As your elderly parents age, you’ll find yourself faced with numerous difficult questions. One of the more challenging ones is in relation to whether or not you should allow them to continue aging at home.
The Benefits of Aging in Place
According to this AARP survey, 90 percent of American seniors have a desire to live at home for as long as possible. They overwhelmingly prefer aging in place to moving into a care facility. And who can blame them? Aging in place offers a number of benefits, including:
- Maintain independence. The desire for independence doesn’t disappear as you get older. Your body, however, does slowly give out. By letting a parent age in place, you give them the ability to maintain some of the independence that they have. For example, they might still be able to fix a pot of coffee in the morning or water houseplants in the afternoon.
- Familiar settings and routines. We all get used to our own version of normal. Routines and familiar settings become a source of comfort. Aging in place allows you to enjoy these benefits.
- Significant cost savings. A private room in a care facility can run upwards of $75,000 to $100,000 per year. If your parent still has several years of life ahead, you can see just how expensive this is. Aging at home still requires certain expenses, but it’s not nearly as costly.
- Healthier and safer. Large care facilities always have a certain level of risk when it comes to viruses and bacterial infections. When aging at home, your elderly parent won’t be exposed to as many risks.
When you add these benefits together, it’s easy to see why so many seniors want to stay in their homes versus move into long-term care facilities. But the challenge is, how do you pull it off in a safe and practical manner?
How to Keep Your Aging Parent at Home
When a parent chooses to age in place, it pushes a lot of the responsibility onto the adult children. As you think about this, here are a few things to consider.
- Be Realistic
Be realistic about how much care you can provide your parent. If you’re an empty nester with no job, then you might be able to provide hours of care every day. On the other hand, if you work 40 hours per week and are raising small children, your schedule will be very limited. Don’t try to force a situation.
- Become a Paid Caregiver
If finances are part of the decision – and they usually are – consider whether you can actually be paid to become your parent’s caregiver. While every state has its own rules regarding paid caregivers, most have programs that allow for family members to step into a paid role.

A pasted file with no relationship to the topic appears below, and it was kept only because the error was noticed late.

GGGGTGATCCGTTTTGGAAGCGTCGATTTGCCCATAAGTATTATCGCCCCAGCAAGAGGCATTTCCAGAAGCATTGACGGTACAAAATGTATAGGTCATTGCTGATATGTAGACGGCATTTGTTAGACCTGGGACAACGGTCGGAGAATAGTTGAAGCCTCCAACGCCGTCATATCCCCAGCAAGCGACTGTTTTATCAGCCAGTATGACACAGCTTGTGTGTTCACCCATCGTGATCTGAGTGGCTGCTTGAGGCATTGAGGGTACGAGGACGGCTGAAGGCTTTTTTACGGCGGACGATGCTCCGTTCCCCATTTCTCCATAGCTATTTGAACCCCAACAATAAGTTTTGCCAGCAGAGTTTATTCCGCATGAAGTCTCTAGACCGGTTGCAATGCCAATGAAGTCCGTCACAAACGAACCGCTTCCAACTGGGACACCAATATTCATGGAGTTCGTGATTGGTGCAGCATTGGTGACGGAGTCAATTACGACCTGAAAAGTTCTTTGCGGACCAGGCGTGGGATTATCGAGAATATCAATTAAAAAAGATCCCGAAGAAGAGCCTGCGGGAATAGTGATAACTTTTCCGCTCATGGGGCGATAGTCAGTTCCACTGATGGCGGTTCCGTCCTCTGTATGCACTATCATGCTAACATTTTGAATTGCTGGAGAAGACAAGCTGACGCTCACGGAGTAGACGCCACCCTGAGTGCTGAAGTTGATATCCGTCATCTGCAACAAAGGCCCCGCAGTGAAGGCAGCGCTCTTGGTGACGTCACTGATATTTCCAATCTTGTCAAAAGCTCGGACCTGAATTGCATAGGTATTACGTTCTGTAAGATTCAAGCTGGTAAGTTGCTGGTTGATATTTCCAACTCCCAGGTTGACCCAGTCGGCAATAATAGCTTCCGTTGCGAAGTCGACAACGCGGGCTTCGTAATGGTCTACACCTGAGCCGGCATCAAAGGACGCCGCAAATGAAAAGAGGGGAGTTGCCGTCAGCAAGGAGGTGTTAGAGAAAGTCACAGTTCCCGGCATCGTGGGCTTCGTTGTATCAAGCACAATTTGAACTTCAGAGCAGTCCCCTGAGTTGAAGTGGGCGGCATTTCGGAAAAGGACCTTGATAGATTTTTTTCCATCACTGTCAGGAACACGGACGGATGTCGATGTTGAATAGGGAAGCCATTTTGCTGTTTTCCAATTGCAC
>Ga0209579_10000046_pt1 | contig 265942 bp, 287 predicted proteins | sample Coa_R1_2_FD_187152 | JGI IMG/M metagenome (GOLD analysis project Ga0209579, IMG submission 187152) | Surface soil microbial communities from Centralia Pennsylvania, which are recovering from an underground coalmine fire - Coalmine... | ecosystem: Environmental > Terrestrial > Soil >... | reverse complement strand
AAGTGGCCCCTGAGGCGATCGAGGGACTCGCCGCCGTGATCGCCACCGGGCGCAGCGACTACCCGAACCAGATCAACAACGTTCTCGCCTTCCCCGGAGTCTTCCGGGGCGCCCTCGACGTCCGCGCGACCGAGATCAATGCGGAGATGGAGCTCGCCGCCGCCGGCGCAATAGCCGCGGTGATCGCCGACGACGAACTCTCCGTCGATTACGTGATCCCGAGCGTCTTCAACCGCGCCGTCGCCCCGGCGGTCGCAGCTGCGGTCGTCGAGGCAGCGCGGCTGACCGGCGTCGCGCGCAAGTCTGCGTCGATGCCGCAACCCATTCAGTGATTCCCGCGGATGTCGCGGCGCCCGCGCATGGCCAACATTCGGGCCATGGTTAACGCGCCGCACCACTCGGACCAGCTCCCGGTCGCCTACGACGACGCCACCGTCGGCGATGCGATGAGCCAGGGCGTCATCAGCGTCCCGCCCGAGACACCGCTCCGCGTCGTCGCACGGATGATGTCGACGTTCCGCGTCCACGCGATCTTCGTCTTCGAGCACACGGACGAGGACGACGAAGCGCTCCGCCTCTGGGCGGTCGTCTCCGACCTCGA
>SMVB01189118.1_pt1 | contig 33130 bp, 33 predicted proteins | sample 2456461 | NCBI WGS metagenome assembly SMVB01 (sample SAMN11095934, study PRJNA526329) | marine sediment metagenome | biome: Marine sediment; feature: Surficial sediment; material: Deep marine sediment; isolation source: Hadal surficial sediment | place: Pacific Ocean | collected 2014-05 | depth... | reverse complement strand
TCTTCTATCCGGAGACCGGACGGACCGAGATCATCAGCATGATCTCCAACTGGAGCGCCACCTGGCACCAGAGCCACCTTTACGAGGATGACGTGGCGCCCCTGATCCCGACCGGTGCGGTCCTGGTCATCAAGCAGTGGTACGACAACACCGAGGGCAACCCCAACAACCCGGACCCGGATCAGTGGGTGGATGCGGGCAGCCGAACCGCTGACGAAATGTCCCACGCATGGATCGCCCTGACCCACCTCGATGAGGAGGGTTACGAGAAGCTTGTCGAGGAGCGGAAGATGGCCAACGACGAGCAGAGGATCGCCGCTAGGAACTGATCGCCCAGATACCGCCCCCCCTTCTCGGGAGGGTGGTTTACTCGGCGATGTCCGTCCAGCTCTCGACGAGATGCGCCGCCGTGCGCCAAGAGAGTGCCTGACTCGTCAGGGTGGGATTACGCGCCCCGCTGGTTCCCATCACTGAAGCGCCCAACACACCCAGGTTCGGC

Take New York, for example. New Yorkers can hire a family member or friend to care for them and they’ll get paid using Medicaid programs. This allows adult children to potentially step back from some of their professional obligations and better absorb the financial burden of caring for an elderly parent who is aging in place.
- Share Responsibilities With Other Siblings
If you have siblings, you should divide up responsibilities. This will look different depending on each sibling’s circumstances; however, it’s something to consider.
Let’s say, for example, that you live in the area, your older sibling lives 45 minutes away, and your younger sibling lives on the other side of the country. You could provide most of the care during the week, while the older sibling could provide care on the weekends, and the third sibling could handle all of the administrative things like paying bills, tracking finances, scheduling doctor’s appointments, etc.
- Address Safety Concerns
Much like you would “baby proof” a house when your toddler gets old enough to crawl around, there are certain safety precautions you should take to ensure an elderly individual can safely age in place.
Pay especially close attention to falling hazards, fire hazards, and security. Having security alarms, carbon monoxide detectors, fire alarms, and other safety features is a must.
Adding it All Up
Aiming to keep your parents at home so that they can age in place is a very noble thing to do. And while it doesn’t come without personal sacrifice, it’s nice to know there are certain steps you can take to mitigate some of the burdens that accompany this lifestyle choice.
Begin implementing these as soon as possible to give your aging parent every chance to live out their desire to age in place.